I called my friend Sharon, the owner of the Spa at Warner Ranch. She told me she was selling all of the furnishings from the Spa, including the fountain, and she would love me to have it.
Today, I look out at the fountain with the hummingbirds and finches, stellar jays and acorn woodpeckers bathing and drinking from its endlessly moving water and my heart expands.
The history of this fountain is unknown to me although I know that the ranch opened in 1849 and the Spa was a popular destination to Hollywood stars in the 1920’s.
For me, this fountain holds the energy of the Spa at the Ranch which was my oasis at a time when I needed connection and roots. It represents a place of restoration and a loving group of compassionate women.
Its previous owner, Sharon, is a sister of my heart. The fountain brings her powerful healing spirit and profoundly beautiful presence to Mountain Valley Retreat. As I gaze at the fountain, I am grateful. My heart sings with joy.
The fountain is a metaphor for chi, the life-force energy that animates all living things. Flowing up its central channel from the base, energy bursts forth from the crown. Waves of sparkling air-and-light-filled-water fill the air descending in rivulets, cascading over the sides of the upper bowl falling like rain into the waiting vessel at its base to be drawn into the central channel. The cycle repeats again and again, mimicking the human energy field.
What might the fountain say if it could speak? “I am of the earth, made of stone. I am the mover of air, water and fire. Like a jewel, my oxygen-rich water refracts sunlight sending elemental energy out into the field. I feed life. Grounded through my stone pedestal deeply into the earth, I sit in the center of this red clay patio. I offer life-giving energy to the plants, the birds, the animals and the people who enter my field. I inspire humans to appreciate the beauty of nature. I am observed with gratitude and therefore, I am.”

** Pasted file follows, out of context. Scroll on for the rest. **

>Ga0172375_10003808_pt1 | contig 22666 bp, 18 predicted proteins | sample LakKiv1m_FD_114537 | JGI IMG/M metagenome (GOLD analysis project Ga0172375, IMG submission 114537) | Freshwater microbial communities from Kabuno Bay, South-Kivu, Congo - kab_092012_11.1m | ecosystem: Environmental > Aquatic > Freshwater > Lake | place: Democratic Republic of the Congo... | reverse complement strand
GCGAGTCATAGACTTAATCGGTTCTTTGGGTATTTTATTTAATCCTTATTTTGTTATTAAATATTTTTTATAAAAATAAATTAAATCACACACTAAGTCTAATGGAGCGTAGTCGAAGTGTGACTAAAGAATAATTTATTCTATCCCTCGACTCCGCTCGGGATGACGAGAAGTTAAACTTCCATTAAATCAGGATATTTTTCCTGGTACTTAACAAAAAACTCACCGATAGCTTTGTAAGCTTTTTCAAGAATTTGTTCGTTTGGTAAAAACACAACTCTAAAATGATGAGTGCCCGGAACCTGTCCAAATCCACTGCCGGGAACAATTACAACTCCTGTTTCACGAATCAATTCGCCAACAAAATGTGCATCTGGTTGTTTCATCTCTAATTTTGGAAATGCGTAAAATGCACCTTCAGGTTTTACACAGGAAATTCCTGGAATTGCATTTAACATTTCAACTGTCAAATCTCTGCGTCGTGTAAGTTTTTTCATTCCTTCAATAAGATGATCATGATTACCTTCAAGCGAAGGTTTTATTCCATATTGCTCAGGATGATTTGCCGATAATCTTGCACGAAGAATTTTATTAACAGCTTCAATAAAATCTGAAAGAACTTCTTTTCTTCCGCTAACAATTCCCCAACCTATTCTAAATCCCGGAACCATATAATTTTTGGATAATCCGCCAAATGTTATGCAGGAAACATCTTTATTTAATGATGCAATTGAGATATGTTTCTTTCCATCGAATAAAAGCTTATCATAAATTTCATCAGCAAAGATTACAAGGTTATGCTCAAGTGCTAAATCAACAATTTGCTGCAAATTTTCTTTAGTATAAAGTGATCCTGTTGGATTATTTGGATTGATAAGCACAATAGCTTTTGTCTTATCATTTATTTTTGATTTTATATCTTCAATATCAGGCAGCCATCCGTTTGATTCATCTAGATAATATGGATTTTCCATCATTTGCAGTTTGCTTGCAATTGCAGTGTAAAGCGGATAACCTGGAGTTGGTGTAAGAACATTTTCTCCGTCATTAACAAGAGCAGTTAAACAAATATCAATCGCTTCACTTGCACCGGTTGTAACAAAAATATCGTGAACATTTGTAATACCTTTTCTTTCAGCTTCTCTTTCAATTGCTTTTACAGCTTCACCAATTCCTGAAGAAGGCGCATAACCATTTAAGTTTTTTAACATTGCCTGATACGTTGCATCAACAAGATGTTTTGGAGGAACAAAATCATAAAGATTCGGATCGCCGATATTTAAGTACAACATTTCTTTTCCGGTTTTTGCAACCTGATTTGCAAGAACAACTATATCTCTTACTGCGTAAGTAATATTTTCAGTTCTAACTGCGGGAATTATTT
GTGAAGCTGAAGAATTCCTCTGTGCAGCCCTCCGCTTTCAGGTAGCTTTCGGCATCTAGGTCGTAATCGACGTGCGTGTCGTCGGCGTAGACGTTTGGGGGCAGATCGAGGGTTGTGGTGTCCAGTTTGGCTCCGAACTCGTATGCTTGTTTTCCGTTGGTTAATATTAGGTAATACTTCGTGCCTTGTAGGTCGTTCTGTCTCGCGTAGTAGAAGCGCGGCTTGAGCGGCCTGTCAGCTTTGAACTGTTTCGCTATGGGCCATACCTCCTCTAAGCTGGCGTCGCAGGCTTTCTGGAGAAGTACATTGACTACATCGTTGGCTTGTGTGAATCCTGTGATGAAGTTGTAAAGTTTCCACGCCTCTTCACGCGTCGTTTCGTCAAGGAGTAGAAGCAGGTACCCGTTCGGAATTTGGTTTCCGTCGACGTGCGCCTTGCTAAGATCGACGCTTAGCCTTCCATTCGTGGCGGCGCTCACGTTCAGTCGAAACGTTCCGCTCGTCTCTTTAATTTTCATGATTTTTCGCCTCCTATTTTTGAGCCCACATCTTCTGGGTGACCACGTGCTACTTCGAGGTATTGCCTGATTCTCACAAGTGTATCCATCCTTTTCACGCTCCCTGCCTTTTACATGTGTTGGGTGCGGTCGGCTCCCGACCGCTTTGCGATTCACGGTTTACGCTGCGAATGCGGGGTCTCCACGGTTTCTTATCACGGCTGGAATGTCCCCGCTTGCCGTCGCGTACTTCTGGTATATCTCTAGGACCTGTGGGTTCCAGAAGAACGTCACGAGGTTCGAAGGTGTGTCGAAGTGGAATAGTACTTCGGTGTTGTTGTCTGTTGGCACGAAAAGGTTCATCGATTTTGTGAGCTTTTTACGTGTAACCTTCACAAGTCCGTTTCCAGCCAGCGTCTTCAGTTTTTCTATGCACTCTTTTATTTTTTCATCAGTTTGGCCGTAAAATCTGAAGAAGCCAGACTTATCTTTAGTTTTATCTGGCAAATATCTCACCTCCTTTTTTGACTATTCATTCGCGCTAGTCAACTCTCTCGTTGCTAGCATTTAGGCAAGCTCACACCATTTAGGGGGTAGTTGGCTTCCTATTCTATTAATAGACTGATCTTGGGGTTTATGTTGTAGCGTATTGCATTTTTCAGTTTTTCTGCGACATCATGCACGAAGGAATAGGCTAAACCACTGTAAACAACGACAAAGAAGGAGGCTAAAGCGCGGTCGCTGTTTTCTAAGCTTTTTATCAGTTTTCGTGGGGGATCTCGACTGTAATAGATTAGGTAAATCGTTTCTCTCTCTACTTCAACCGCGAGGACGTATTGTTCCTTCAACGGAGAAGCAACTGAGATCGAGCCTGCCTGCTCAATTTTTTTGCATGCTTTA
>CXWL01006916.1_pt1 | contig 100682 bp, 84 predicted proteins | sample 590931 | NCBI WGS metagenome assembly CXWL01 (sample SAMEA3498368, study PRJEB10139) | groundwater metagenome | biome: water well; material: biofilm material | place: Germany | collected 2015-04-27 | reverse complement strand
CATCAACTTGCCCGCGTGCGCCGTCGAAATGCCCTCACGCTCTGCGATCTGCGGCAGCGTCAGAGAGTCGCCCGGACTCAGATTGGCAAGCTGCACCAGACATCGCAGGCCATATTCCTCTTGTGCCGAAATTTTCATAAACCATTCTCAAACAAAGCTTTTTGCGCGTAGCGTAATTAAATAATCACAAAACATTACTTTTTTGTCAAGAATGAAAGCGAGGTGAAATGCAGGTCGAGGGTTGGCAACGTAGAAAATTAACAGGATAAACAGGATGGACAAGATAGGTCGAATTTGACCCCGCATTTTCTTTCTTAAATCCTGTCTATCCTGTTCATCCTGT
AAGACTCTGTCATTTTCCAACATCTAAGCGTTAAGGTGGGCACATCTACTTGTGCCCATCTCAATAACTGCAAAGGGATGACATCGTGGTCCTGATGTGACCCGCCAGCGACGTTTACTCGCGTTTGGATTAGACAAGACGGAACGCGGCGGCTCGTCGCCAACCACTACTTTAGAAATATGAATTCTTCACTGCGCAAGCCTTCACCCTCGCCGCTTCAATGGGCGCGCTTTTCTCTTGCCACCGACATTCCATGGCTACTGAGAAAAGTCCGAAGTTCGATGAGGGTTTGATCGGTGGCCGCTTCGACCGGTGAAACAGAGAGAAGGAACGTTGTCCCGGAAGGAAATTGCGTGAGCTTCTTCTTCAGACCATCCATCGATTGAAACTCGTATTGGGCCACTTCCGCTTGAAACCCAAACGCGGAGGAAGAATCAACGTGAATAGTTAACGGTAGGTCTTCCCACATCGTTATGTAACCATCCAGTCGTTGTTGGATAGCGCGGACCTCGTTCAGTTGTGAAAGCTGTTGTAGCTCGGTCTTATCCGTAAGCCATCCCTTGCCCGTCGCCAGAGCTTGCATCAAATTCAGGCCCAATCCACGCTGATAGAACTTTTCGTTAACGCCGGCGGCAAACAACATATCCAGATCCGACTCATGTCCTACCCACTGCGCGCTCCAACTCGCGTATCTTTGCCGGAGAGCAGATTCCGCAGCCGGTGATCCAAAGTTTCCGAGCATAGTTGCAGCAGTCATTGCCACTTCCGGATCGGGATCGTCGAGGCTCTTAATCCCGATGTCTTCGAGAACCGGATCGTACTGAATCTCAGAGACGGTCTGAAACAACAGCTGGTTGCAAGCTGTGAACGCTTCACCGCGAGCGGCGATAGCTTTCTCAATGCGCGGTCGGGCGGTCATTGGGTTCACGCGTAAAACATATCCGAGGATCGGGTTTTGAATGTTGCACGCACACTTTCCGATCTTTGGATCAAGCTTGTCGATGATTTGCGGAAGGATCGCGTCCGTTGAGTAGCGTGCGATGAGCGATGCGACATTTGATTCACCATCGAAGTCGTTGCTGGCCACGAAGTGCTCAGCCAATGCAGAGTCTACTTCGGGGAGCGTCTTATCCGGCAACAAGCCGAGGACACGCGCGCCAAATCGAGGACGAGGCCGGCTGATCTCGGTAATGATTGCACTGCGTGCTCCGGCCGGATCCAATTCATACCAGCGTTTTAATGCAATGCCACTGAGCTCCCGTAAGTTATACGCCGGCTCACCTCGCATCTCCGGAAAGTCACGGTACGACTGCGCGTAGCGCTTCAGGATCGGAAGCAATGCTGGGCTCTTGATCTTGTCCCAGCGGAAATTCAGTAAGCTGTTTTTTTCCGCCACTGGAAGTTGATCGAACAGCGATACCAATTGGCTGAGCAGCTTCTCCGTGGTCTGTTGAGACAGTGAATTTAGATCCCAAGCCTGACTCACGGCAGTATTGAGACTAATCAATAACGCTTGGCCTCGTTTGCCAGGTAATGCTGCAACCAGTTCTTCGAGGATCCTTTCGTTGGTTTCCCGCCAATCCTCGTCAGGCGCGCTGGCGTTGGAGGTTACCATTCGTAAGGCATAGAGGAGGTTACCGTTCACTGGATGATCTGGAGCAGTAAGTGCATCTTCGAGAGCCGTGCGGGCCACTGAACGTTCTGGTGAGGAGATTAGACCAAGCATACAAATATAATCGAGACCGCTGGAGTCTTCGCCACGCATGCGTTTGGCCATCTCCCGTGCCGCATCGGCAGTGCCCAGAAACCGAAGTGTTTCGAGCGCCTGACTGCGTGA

Into My Wild

Wild LionsWild…is untamed, undomesticated, uncultivated…in its natural state and habitat.
Wild has other connotations as well. Wild places can be remote, harsh and desolate. Wild children may seem undisciplined and act with spontaneous enthusiasm. Wild weather is stormy and turbulent. Wild people may be disheveled and behave in ways that are rebellious and unmanageable. Wild animals are unpredictable and can be dangerous.
I have certain friends…when we are together in a place that is safe enough we bring out the wild in each other. Our behavior becomes unconventional. We invite out the parts of ourselves that ordinary society finds outrageous…the foolish, the crazy, the irreverent, the irrational, the madcap. We revel in taking off our cloaks of domestication and sensibility and exposing our vulnerable authentic natures. In these times I become the risk-taker I was as a child who raced bareback on horses through the woods and climbed to the top of tall trees not knowing my actions were considered reckless and dangerous. Aliveness moves through me when I let out my wild. I feel open, unrestricted, authentic and free.
I have moved through my life with various goals, aspirations and dreams. I have fulfilled many of them, others have shifted and morphed from one thing to another. I am in the midst of a dream right now, creating a magical place, a destination I call home. When the vision of my Mountain Valley Retreat came to me I didn’t know what it was about. I saw the physical structures of this place and the primary feeling my vision elicited in me was safety and comfort. That was enough for me to follow through and manifest the structures. Now that most of the structures are in place I am feeling into what else this vision is about. The word “wild” keeps surfacing. I like the word “wild.” I like the way “wild” sounds and feels in my body.
I am feeling into my resistance to becoming fully wild. Surely, there must be some resistance to this concept that has such negative connotations in our society. The concept I am considering? I may be losing my concern for what anyone thinks of me. I may have reached the condition of loving myself enough to return me to my natural, wild state of being. More will be revealed.Wild Child